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CHAPTER SUMMARY AND NOTES
It is the night of the Whitsuntide play. Stephen is in the dressing room looking out the window at the lawn where Chinese lanterns are set up. He watches the visitors coming down from the house and entering the theatre. The theatre is set up in the gymnasium. Stephen imagines all the props set up in the gym, the large bronze shield, the vaulting horse, and he pictures all the gym equipment pushed to the side. Stephen is the secretary of the gymnasium, elected to this position by virtue of his reputation for essay writing. He had no part in the first part of the program, but would play the part of a farcical pedagogue in the second part. He is now at the end of his second year at Belvedere.
A bunch of young boys come down from the stage and into the chapel. The vestry and chapel are full of excited boys and masters. The plump bald sergeant major is testing the springboard of the vaulting horse. A young man who will give a display of club swinging stands nearby and watches. The rattle of the dumbbells sounds out as another team gets ready to go on stage. Then, a prefect hustles the boys into the vestry. A group of boys dressed as Neapolitan peasants practices at the end of the chapel. In a corner of the chapel, an old lady kneels, but when she stands up, it is clear that there is a golden haired figure dressed in pink beside her. The boys are curious about who this is. A prefect goes over to her and asks "Is this a beautiful young lady or a doll that you have here, Mrs. Tallon?" Then, he says he realizes it is instead little Bertie Tallon after all. Stephen hears them all laughing. He feels impatient. He walks out into the chapel and goes out to the shed beside the garden. He can hear the sounds from the theatre. The side door of the theatre opens and Stephen can hear a burst of music. When the door shuts, he can hear the music faintly. The sentiment of the music "their languor and supplied movement," evoke Stephenís "incommunicable emotion" that had been with him all day. Suddenly, he hears a noise like a "dwarf artillery." Itís the applause that greets the dumbbell team when they get on stage.
Stephen notices a speck of pink and walks towards it. Itís two boys smoking. One of them is Heron who announces Stephenís presence as "noble Dedalus" and then bows and laughs. Heron says he was just telling his friend, Wallis, how funny it would be if Stephen satirized the rector with his part of the schoolmaster. Heron makes a poor attempt to imitate the rectorís voice and then asks Stephen to do it. Just as he is saying "He that will not hearaa the churcha let him be to theea as the heathena and the publicana." The impersonation is interrupted by Wallis who begins lightly to curse the mouthpiece of his cigarette holder. Upon hearing that Stephen doesnít smoke, Heron assures Wallis that Stephen is a model youth, that he doesnít smoke, go to bazaars, flirt, "damn anything or damn all." Stephen laughs at Heronís joke and thinks about how odd it is that Heron has both a birdís name and a birdís face. The hair on his forehead is like the birdís crest, and a hooked nose stands out between prominent eyes. Stephen and Heron are rivals and friends. They are the virtual heads of the school since they excel so much in studies. They often go to the rector and ask for a free day or speak on behalf of boys who are in trouble.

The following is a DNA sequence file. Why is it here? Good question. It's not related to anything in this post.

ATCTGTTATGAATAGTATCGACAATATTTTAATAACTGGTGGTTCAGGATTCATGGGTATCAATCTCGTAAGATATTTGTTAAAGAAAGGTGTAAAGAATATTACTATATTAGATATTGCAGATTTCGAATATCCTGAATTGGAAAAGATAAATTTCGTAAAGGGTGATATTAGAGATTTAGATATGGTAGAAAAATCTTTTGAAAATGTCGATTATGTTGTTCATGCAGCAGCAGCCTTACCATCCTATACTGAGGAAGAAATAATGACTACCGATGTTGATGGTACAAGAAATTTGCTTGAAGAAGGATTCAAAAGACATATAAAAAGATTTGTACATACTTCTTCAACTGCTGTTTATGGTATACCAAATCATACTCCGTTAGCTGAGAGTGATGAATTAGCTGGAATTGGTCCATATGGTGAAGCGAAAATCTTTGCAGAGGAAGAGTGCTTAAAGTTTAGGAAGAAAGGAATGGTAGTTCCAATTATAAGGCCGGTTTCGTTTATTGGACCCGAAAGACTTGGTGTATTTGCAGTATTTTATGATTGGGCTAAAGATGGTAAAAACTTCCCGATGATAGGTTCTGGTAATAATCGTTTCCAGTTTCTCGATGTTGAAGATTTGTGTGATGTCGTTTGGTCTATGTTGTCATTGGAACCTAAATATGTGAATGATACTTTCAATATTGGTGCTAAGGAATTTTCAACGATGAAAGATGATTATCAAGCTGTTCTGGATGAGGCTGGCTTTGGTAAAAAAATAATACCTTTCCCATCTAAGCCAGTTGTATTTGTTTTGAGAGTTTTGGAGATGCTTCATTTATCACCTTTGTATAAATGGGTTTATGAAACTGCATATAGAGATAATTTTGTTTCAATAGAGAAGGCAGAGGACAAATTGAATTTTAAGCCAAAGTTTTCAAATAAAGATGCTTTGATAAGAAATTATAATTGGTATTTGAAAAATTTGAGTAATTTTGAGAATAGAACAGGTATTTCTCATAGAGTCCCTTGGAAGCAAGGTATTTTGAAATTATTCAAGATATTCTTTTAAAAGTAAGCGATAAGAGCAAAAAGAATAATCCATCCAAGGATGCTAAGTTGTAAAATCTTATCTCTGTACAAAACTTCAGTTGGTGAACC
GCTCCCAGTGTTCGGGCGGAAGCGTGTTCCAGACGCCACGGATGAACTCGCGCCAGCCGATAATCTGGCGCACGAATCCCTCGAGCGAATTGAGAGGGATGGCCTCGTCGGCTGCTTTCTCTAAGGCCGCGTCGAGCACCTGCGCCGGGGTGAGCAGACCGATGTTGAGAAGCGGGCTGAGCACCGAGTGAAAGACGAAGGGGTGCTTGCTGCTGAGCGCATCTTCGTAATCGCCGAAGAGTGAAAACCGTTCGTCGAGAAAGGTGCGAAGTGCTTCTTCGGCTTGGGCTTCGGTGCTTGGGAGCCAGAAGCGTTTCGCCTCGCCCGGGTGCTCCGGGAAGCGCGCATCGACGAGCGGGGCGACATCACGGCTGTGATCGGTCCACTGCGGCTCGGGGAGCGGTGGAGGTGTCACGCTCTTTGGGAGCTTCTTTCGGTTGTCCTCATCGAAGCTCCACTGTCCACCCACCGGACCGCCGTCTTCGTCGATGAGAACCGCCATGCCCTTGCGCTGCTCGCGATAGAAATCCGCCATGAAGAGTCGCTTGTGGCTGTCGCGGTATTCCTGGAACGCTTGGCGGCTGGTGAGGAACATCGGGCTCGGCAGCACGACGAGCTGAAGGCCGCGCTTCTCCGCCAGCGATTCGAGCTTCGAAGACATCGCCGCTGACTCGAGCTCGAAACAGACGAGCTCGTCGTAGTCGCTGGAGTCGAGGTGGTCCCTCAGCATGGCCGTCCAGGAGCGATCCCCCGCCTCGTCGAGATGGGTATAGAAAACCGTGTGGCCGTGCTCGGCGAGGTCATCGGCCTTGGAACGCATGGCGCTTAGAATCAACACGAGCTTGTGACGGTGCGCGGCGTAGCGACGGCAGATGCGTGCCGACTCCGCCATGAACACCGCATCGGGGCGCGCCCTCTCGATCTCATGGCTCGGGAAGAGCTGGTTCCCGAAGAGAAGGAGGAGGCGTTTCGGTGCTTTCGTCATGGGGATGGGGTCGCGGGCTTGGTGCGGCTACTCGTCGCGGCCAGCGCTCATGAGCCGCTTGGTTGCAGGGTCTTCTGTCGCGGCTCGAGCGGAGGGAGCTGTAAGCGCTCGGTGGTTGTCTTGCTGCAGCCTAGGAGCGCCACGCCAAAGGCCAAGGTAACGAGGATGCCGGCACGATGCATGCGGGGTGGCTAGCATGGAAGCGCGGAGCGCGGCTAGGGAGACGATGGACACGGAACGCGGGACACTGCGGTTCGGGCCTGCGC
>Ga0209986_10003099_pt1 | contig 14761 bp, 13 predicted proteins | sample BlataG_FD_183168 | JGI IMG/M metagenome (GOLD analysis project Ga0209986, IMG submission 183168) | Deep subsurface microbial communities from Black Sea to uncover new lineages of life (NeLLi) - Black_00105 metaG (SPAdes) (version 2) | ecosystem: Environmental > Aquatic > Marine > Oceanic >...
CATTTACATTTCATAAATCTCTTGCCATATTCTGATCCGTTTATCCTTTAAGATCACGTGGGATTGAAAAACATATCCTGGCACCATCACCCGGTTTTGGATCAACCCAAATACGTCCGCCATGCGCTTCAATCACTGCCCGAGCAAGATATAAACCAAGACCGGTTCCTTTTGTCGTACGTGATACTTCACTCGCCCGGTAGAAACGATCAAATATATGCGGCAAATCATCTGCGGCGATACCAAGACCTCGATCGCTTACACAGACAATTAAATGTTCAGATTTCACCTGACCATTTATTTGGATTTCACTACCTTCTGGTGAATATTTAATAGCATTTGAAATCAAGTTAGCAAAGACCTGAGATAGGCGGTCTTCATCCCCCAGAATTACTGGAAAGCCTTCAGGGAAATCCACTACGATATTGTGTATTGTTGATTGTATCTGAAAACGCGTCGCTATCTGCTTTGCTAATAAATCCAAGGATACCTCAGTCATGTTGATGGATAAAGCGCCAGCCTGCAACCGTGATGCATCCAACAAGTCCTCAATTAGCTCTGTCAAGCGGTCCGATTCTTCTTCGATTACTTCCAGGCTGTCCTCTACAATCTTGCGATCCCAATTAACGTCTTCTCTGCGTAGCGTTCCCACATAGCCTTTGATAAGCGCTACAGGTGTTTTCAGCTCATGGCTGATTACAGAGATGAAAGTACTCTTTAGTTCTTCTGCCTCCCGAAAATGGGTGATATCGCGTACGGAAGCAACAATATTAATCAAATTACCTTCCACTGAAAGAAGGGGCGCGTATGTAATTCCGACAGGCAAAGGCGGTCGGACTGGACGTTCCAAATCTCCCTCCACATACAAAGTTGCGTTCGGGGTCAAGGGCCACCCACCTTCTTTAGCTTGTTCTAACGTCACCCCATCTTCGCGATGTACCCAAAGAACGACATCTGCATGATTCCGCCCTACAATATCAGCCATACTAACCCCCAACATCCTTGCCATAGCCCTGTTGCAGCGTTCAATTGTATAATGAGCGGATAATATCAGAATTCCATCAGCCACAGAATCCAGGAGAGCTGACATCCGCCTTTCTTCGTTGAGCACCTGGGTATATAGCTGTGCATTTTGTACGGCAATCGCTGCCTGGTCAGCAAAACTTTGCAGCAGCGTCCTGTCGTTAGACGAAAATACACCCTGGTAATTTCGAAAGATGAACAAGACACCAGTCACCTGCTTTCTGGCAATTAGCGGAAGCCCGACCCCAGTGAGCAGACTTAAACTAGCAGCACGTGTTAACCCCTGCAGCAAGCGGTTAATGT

Heron says he saw Stephenís "governor" (father) go into the theatre. This makes Stephen stop smiling. Any time a classmate or a master mentions his father, he always loses his calm. He worries what Heron will say next, but Heron says he is a "sly dog." He says he and Wallis saw a girl accompanying Mr. Dedalus and asking questions about Stephen. Stephen feels a moment of anger. For him, there is nothing amusing in a girlís interest in him. All day he has thought about her when he parted with her at the tram at Haroldís Cross and the poem he had written about it. He had felt the "old restless moodiness" again which, on the night of the party, had not been released by writing the poem. It has been two years since that night. It was these emotions that had made him impatient when the prefect joked with Bertie Tallon. Heron jokes again and hits Stephen softly on the calf of his leg with his cane. Stephenís anger has passed because he knows that the adventure in his mind cannot be touched by their joking. He wears a false smile like Heronís. Heron says, "Admit!" and strikes him again with his cane, this time a little harder. Stephen bows and begins to say the confession. Heron and Wallis laugh at Stephenís irreverence.
As Stephen had said the confession, a memory was triggered in his mind. It is a memory of when he was at the end of his first term at the college and he was in number six (a grade in the school). He was still bothered by the "undivined and squalid way of life" and the "dull phenomenon of Dublin." He had been able to enjoy his free time in reverie for two years, and was now thrust into a new scene in which "every event and figure affected him intimately, disheartened him or allured and, whether alluring or disheartening, filled him always with unrest and bitter thoughts." He spent all his leisure time reading subversive writers "whose gibes and violence of speech set up a ferment in his brain before they passed out of it in his crude writings."